Grover, Glenn & Helen

Glenn & Helen Grover

The Story of Howard Grover,

Inventor of the Harogator, and his wife Helen Grover, owners of Grover Manufacturing of Luckey, Ohio.   By Helen Grover, Shirley Davis, Betty Meyer, and Sally Predmore

The Grovers

     above;                 Helen Grover      &       Howard Grover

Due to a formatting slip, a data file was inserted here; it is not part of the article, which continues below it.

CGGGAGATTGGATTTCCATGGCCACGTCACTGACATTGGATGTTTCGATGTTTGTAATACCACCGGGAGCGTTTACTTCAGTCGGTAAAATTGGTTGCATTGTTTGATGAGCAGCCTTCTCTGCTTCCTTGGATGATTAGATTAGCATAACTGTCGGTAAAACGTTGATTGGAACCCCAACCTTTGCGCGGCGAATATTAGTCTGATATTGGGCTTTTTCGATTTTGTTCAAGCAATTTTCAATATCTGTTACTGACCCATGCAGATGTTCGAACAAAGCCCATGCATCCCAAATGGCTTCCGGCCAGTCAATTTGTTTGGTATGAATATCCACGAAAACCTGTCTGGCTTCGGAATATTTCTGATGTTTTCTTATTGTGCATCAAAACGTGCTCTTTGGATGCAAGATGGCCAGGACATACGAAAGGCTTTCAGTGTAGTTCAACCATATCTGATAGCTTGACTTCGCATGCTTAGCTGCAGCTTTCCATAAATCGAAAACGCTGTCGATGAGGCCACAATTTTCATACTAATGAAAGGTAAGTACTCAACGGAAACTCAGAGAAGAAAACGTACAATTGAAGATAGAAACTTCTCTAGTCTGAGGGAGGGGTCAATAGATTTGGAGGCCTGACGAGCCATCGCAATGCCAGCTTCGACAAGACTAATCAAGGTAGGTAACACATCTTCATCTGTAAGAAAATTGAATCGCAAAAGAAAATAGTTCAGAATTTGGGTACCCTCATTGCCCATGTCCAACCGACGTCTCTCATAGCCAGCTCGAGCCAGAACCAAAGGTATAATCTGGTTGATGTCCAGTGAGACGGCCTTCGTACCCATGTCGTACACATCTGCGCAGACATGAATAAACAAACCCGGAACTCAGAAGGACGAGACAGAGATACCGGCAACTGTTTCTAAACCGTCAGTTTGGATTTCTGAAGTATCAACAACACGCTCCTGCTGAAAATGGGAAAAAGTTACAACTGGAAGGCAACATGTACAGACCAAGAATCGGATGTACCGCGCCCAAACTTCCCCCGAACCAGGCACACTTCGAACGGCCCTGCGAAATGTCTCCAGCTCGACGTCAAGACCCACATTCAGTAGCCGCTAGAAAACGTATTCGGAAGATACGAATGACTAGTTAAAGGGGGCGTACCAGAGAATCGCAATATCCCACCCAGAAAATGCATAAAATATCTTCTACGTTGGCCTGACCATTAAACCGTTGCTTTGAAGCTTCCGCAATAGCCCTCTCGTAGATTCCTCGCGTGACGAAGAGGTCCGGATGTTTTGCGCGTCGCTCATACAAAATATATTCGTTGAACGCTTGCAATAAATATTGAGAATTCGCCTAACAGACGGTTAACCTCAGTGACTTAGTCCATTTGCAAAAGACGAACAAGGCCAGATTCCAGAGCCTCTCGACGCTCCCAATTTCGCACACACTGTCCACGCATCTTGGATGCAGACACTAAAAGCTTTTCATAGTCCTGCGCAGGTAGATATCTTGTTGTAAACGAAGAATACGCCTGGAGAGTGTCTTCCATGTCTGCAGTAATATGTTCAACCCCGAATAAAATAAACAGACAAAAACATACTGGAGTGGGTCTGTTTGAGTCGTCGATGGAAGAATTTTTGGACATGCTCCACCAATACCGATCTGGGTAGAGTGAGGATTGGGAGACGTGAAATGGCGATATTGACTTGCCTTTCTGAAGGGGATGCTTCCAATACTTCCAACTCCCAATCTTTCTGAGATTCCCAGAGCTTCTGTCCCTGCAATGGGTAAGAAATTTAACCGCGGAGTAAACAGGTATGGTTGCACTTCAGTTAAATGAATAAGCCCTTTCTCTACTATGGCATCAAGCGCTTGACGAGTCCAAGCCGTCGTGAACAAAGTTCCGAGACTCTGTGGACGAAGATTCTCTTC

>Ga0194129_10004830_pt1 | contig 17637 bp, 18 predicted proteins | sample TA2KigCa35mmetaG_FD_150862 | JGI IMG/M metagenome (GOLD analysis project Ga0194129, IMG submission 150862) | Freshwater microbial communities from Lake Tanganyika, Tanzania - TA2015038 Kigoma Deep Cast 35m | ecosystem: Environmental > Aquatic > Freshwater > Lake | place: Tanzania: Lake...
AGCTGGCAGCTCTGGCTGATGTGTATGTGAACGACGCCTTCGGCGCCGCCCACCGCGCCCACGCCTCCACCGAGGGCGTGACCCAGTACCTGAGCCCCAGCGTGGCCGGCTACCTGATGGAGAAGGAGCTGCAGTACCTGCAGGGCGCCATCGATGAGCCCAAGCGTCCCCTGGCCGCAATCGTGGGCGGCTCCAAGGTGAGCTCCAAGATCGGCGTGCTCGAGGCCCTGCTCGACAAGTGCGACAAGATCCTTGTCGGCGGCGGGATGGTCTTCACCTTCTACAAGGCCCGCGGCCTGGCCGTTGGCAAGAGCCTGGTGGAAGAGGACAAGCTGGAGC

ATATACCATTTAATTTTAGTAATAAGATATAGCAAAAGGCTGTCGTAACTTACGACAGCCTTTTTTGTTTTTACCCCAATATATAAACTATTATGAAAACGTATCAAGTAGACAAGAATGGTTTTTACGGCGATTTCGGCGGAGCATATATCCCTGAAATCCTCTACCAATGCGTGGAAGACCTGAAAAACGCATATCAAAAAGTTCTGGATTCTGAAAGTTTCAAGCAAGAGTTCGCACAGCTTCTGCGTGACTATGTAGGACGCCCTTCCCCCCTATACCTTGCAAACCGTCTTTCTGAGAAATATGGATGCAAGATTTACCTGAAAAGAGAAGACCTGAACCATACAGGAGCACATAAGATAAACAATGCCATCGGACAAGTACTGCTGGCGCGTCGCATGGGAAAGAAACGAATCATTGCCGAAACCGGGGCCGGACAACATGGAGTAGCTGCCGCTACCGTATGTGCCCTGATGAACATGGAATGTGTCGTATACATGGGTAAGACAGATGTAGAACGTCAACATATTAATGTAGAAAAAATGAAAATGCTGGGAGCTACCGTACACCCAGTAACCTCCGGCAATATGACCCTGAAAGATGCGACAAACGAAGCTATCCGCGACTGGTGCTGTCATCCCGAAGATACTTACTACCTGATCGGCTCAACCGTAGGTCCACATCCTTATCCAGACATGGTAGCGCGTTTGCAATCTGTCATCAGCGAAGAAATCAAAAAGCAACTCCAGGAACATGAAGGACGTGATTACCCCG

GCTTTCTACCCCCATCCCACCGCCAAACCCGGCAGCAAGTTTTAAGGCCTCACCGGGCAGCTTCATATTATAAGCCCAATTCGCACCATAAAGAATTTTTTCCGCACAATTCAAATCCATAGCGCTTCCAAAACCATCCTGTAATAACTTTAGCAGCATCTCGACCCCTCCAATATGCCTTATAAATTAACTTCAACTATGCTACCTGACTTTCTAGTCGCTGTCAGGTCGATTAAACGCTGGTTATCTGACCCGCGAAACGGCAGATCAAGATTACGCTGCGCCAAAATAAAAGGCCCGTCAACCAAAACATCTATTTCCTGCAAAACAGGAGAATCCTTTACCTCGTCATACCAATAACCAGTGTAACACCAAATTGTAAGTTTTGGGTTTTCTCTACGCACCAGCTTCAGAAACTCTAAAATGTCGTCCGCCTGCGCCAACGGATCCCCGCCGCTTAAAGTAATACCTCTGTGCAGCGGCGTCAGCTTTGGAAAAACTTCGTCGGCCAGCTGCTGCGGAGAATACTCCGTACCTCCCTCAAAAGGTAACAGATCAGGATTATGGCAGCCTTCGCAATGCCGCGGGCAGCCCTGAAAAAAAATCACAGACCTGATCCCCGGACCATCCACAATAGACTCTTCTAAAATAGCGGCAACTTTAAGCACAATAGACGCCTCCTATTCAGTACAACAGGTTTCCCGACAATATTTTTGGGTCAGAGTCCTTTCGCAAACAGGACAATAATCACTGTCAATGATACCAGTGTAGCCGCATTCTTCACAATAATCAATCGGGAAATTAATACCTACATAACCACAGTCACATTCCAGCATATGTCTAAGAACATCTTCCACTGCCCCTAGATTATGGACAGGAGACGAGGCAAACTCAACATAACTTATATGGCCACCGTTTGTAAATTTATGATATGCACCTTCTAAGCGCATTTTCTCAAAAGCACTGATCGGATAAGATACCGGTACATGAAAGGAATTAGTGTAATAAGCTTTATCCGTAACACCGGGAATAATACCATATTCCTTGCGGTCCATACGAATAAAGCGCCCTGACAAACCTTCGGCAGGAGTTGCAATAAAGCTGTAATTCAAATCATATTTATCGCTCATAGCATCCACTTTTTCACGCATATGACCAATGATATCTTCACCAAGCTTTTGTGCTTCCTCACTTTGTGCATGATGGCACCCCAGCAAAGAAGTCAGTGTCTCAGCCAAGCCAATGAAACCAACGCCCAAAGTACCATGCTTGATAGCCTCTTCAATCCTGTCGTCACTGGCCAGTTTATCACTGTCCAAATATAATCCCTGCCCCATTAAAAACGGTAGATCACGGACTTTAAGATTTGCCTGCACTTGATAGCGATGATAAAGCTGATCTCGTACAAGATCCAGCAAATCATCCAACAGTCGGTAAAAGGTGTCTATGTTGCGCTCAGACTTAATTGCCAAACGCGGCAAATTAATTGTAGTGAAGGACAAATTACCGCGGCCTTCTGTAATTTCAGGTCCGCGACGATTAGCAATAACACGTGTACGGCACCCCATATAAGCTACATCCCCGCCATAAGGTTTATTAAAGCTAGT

The Harrow, by definition, a set of harrows, is an implement for cultivating the surface of the soil. The plow digs deep in the soil and turns the soil into a large pile at the surface. After plowing, the large piles need to be broken to level the planting surface. The harrow has been used to break up clods and lumps of soil for hundreds of years. Harrows were originally pulled by workhorse, oxen or by very strong men and women. Today farmers use a disc to break up the large piles of soil created during plowing and a tractor almost always pulls the harrow. The harrow is now used to break up clods and lumps of soil and to provide a finer finish, a good tilth or soil structure that is best suited for seeding and planting operations. Harrowing may also be used to remove weeds and to cover seed after sowing. Plowing digs deep into the soil, harrowing works on the surface of the soil and is done after plowing. This harrow is called a folding A-frame harrow because of its shape. It has a wooden frame with metal teeth. These “teeth” did the work of breaking up the clumps of soil. There are four common types of harrows, the disc harrow, the chain harrow, the tine harrow, and the spring harrow.  Chain harrow are often used for lighter work such as leveling the tilth or covering seed. Disc harrow is used for heavy work such as breaking up clumps after plowing sod. Tine harrow are used to refine the seedbed condition before planting, to remove small weeds between growing crops and to loosen the inter-row soils to allow for water to soak into the subsoil. Chain harrowing may be used on pastureland to spread out dung or to level off ground after heavy use. All types of harrow only work on the surface of the soil. Howard or Red Grover was an inventor. He is responsible for improving the harrow. The first harrows were constructed of wood with large metal pegs that protruded through the wood to the other side. He made the harrow of sturdy metal with spikes that could easily be replaced if broken or damaged. He made it easier to transport the harrow from place to place. His harrow unlike others before had wheels and the ability to collapse for transport on highways. Howard Grover was born June 15th, 1915 outside of Sugar Ridge, Ohio. Howard was known as “Red” by most who knew him; he acquired the nickname because of his red hair. Red attended school at Webster Public School. He only attended school through grade 9. Red married Helen Snyder, Sept. 26th, 1936. Helen and Red were married 63 1/2 years at the time of Red’s death. Helen and Red were the proud parents of three daughters, Arlene, Beverly and Alma Grace. Helen was born Jan. 8th, 1918 in Stony Ridge, Ohio. She attended school in Dunbridge, OH  and then transferred and graduated from Bowling Green High School. For the first year of their married life they lived with Helen’s parents. In 1937 the married couple moved to Luckey. Red’s first and a very important job was working at the Luckey Lime Plant. It was at the Lime Plant that he learned to weld, a skill that would sustain him for a lifetime. He also worked at a Stamping Plant in Toledo, a position that cost him three fingers. Helen remarked, “Red had a talent for getting hurt.”  Red also had a serious accident on what Helen describes as a “dilapidated” motorcycle. He also was seriously hurt when he fell while working for Chip Baker building houses. Helen, still alive at this writing, enjoys telling of how she and Red met some seventy-two years ago. The Grovers first met at the “Midway”. The “Midway” refers to the “Midway Restaurant and Night Club” which was located on route 25. Howard or Red was with two other boys. Red was the one in the middle when Helen first saw them. She said she thought, “The one in the middle is the cutest”. After becoming acquainted, Red wanted to take her home but Helen said, “I’m going home the same way that I came.” Although the “cute one” did not get to take Helen home, they continued to see each other and eventually were married. Some ten years after Helen and Red were married, Red was again working at the Lime Plant here in Luckey. Red, determined to go deer hunting with some friends, ignored his employer’s threat to fire him should he decide not to show up for work. Upon his return from his deer hunting adventure, Red found out he had no job. It was a combined financial effort of many that made it possible for Red to open “Grover’s Welding and Repair” in 1946. Helen and Red has some bonds to cash in, Marion Layman at the bank assisted in obtaining funds and even Howard’s grandmother gave him $200. The money from Howard’s grandmother was used to purchase the first 2 acres of ground from John Hoelter. The first building only 30 feet by 50 feet was the beginning of “Grover’s Welding and Repair”, the building still stands on Luckey road. Most inventions are the result of a need. James Watt did not invent the Steam Engine. He was working on a model of the steam engine that Thomas Newcomen had invented. Watt thought of ways the engine could be improved. So it was the inefficient steam engine of Newcomen, with a simple up and down motion planted the idea for the two stoke external combustion steam engine with a crank shaft and crank that supplied us with rotary motion. This rotary motion from Watt’s steam engine is what powered the industrial revolution. So, here in Luckey, Orville Miller and Harry Melcher brought wooden drags into Grover’s Welding Shop to be repaired. As Howard was working on the wooden drags he got the idea that he could make a much better and effective drag with metal frame and spikes. Several tries and modifications brought about a product Red wanted to make. With the help of an attorney, he received a patent and the business of making the “Harogator” was born. The lawyer actually came up with the name “Harogator”. Red’s Harogator was an excellent replacement for any harrow on the market at the time. The little Grover’s Welding Shop became Grover’s Manufacturing Company by 1967 and had a booming business. Over time 5 additions had to be made to the building. The 30 ft. by 50 ft. shop grew to the size of 90 ft. by 240 ft. The idea of Red Grover resulted in Harogators shipped all over the country including; Wisconsin, Iowa, Minnesota, Texas, Indiana, Illinois, Pennsylvania, Missouri, Canada, and even Brazil. In the early years of production, Red, Helen and Red’s brother, Glenn, built the Harogators in the evening in the shop after it had closed. Word spread fast among farmers about the new farm implement. The Grover’s only employed two salesmen. The salesman, Glenn Floyd, lives in Findlay, and Glenn Oberhouse of Luckey, traveled extensively. The Grover’s used suggestions from the farmers to develop the Harogator. Farmers made suggestions such as using clamped teeth instead of the welded teeth that were first being used. Very little advertising was needed, the Harogator sold itself. Many local men were employed to build the Harogator. Helen was employed as the office manager and at times had to work on the assembly line. Helen explains; “I helped put in teeth and U-bolts right along with the men, sometimes, the house just had to suffer.” Red’s ideas along with the help of the local farmers, proved to be quite profitable. Throughout this period of expansion, however, the Grover’s never forgot the most important element of their business – the farmer. “There is a feeling that you get when you build something a farmer needs, a feeling of responsibility to do all you can to help, and that’s what we tried to accomplish,” was a statement made by Red Grover. In addition to building Harogator tools, he also continued to help farmers with their repair work until he retired and sold the business to Unverferth – McCurdy of Kalida, Ohio in 1979. As quoted in “CLOSE-UPS” (an Unverferth employee publication Spring 1980) Red stated, “I sold the business because I just got tired of the pressure, but my wife and I have no regrets. We enjoyed the business and we enjoyed our employees – you just can’t ask for more than that.” The Grover home was a small home, which sat next to the Welding Shop. Besides their three girls they also took care and had living with them both of their mothers and a grandmother – a full house! In 1975 they built a much larger, lovely home on River Rd. outside of Pemberville. Their daughter stated that Helen did not want to move to the bigger home. The Grover’s also owned a cottage on the lake. Red and daughter, Alma Grace, enjoyed fishing from their boat as often as time would allow. Helen laughed when asked if she fished. She replied, “No, I just cooked what they caught.” Red also took some local friends out with him fishing and as was stated by Helen, “a good time was had by all.” Both Helen and Red had health problems in their later years. They spent winters in their home in Florida. On one trip to Florida, Red suffered a heart attack and survived surgery in Florence, Kentucky. They enjoyed their winters in Florida, as their health would allow. After surviving heart problems, Red was stricken with cancer and died in 2000. Helen continues to winter in Florida along with her daughter Alma and Alma’s husband Mel. [Helen died 5 Sep 2011 after the writing of this article.] The Grover Legacy continues in the Luckey Area from many philanthropic benefits. Our local Friends of the Library group are especially appreciative of all of the help extended by the Grover family in establishing our own town library. The Grover’s have donated funds for; fire department equipment, Troy Twp. EMS, town holiday decorations, playground equipment at the Luckey School, scholarship funds, stage curtains for the High School, Future Farmers of America, Eastwood Arts Council, supporting their home church, Faith United Methodist of Luckey and many more. Red and Helen Grover – a name and family to celebrate in Luckey’s past present and future.